Better design is needed right away
Facebook has made a major mess of privacy settings as they set and reset users’ default settings, hoping users will read prompts that instruct them to make changes, and consumers download apps without reading terms of service or even what permissions are being requested, leading to a rise in malware, especially in Androids (which are more vulnerable than iPhones given the open source community that allows any app in the App Market until it is reported or discovered as dangerous).
Why do consumers have to go through so much? Why is there so much guesswork involved in using software and even something as simple as a social network and why is there an assumption that consumers will ever even look at their settings – even many geeks that are in the tech sector don’t know about or understand the settings of various tools they use, how could a layperson ever understand?
A study this fall featured on User Interface Engineering (UIE) revealed that 95 percent of all MS Word users do not change their default settings. While Word users are not vulnerable in the way a service like Facebook is, there is a blatantly obvious problem – if consumers don’t look at the settings of something as old and simplistic and well understood as Word, how can developers possibly expect a consumer to dive into the confusion of application permissions or Facebook privacy settings? Word has been around forever and people get it, and even then consumers don’t read prompts, don’t change settings and are just plain busy (or lazy as some user experience (UX) experts will opine).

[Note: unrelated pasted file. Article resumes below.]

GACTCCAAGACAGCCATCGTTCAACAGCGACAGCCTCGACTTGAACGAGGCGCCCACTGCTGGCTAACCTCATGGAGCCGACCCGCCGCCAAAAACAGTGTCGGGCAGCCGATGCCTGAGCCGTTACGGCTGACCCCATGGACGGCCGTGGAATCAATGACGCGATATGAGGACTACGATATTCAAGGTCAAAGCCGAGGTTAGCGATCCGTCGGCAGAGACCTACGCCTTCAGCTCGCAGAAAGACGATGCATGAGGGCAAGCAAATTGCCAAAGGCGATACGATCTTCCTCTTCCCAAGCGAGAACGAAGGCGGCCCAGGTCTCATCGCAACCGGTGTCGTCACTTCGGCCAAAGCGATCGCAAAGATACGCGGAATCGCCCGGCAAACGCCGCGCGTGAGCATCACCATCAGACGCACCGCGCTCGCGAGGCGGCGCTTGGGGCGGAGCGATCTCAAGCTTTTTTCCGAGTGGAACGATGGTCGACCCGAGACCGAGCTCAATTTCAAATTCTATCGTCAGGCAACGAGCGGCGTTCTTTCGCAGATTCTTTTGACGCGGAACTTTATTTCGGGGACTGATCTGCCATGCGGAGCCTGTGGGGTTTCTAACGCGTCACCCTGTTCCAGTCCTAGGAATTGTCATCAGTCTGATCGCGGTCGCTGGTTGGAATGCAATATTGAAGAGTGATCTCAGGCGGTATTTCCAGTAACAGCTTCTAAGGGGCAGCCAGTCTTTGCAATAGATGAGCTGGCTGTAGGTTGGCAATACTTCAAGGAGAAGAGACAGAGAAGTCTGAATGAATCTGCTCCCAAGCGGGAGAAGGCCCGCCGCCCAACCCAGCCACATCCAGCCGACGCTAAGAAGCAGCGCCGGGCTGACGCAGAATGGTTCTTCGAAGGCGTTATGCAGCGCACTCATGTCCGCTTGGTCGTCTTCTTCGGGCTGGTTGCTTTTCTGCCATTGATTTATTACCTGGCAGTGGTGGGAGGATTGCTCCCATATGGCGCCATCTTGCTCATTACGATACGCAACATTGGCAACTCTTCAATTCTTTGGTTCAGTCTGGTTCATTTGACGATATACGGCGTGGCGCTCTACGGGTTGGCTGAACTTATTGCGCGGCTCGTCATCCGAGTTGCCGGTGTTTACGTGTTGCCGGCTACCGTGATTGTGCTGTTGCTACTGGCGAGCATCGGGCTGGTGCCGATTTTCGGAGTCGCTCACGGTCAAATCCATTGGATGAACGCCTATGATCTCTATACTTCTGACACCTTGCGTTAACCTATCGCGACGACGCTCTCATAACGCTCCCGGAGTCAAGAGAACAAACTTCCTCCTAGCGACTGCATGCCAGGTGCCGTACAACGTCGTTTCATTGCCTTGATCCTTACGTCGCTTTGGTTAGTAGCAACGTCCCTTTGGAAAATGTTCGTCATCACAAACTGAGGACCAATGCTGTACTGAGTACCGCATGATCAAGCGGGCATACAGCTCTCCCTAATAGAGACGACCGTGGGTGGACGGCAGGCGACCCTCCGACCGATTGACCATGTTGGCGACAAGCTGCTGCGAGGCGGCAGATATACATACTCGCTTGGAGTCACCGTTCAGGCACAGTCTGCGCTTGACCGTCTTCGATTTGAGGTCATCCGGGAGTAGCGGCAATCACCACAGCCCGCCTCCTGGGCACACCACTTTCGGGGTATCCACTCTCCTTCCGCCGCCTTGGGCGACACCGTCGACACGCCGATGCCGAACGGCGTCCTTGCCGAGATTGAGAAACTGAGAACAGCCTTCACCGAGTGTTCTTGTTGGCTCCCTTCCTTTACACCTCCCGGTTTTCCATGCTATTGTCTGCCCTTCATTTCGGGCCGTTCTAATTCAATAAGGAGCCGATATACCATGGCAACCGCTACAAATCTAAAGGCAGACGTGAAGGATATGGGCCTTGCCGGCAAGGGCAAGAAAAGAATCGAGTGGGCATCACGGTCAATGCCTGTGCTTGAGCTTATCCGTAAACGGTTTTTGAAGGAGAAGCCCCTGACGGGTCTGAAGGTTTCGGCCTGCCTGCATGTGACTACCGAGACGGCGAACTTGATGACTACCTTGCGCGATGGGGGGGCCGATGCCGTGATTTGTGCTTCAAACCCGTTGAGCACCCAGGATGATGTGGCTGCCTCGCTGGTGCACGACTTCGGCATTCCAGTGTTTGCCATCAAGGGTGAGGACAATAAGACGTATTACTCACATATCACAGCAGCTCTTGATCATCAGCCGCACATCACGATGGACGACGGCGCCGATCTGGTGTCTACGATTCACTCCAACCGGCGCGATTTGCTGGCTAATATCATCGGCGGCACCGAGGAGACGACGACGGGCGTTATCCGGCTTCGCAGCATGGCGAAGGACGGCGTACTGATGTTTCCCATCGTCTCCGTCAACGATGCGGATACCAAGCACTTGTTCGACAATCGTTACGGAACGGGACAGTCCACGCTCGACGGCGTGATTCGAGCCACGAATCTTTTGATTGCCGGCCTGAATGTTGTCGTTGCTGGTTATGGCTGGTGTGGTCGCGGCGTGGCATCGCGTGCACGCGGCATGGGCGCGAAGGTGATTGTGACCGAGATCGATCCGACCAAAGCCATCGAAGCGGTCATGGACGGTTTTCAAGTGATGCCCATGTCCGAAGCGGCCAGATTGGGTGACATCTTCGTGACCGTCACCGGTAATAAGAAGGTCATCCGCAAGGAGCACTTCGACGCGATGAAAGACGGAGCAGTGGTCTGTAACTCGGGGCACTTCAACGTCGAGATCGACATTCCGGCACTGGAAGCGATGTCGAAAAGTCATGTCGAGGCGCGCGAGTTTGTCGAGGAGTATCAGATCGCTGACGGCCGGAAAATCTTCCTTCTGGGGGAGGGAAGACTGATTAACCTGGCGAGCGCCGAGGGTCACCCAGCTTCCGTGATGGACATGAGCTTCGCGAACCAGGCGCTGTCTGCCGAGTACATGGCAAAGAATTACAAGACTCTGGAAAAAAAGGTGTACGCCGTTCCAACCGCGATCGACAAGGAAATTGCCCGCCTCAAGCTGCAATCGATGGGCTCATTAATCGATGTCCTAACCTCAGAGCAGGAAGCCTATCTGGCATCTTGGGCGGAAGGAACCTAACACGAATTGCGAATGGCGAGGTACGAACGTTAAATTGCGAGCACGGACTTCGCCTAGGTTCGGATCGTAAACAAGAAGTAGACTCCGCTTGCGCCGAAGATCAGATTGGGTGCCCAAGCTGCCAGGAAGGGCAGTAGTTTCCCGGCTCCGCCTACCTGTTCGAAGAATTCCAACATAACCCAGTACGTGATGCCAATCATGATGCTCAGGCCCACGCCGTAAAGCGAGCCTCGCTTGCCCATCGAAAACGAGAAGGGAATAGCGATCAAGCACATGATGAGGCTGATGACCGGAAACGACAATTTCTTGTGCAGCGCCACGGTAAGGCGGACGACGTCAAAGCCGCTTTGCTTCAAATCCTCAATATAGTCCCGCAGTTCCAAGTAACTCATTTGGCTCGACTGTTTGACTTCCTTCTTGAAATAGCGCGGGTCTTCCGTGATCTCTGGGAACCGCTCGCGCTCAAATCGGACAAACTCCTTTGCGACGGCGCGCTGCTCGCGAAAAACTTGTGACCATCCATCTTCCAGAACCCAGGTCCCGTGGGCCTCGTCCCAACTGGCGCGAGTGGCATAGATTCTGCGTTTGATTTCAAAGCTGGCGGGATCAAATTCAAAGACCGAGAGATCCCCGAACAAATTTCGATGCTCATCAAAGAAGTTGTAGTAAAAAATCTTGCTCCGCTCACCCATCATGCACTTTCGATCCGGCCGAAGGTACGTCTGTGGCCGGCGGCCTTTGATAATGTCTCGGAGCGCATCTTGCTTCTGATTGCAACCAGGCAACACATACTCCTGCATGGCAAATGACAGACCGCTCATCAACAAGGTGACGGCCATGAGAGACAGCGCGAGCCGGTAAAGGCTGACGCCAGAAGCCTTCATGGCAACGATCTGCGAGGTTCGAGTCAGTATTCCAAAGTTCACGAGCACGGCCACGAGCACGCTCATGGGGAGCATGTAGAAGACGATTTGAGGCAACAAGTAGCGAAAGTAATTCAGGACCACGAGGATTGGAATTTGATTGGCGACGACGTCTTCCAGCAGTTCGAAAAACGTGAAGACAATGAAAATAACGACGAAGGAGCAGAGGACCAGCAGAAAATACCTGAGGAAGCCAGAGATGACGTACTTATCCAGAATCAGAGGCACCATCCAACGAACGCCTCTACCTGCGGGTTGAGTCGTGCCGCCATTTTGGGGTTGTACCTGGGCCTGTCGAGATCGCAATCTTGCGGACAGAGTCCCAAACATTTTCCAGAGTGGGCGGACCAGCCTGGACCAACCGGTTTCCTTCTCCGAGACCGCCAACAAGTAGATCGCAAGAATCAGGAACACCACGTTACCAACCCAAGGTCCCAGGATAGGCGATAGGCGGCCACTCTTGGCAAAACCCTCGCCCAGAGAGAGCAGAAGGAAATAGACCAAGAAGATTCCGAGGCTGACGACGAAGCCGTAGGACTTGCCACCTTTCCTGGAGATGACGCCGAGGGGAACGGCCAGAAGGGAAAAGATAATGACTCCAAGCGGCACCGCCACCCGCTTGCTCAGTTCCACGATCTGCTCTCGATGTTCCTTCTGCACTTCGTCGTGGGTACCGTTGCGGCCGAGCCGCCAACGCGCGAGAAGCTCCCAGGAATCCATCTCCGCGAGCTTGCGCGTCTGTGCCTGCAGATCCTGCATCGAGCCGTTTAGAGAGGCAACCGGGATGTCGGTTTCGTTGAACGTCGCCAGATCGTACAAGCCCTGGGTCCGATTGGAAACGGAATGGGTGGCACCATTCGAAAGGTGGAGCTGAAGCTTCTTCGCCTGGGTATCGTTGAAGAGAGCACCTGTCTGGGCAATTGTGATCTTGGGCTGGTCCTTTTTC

Why settings are critical
The UIE study is being used in tech circles to note that settings aren’t important and that features can be limited, but I would argue that it has less to do with how many features are offered and more to do with what the default settings are and how obvious it is to a user that they even have options they can change should they desire.
Facebook has failed miserably at this by offering deeply confusing settings buried three or four clicks away that have changed several times over the years and rather than leave account holders on what equates to factory settings, Facebook goes in and changes all settings to their new default settings, leaving consumers vulnerable. For example, I am very protective of my cell phone number, so when I checked my Facebook settings earlier this year and discovered that my cell phone number that I had changed to be invisible was actually on my profile. I use Facebook every day, I have covered Facebook trends and stories for years, I’ve been on Facebook for a long time and I have a Google Calendar reminder to myself to check my privacy settings every quarter, so let’s just say that I personally understand Facebook privacy settings, so I was seeing red when I discovered my cell number was public.
It’s not just Facebook, it’s all technologies today that assume consumers will tweak settings and that the number of features is relevant – they won’t touch the settings, and in 15 years when the technologies have aged and matured, even then they won’t edit settings. Developers (we’re looking at you, Facebook), please design products in a way that doesn’t require settings changes, and please, whatever you do, don’t change the default settings repeatedly because consumers will not alter settings and leaving our personal information vulnerable is absolutely unacceptable.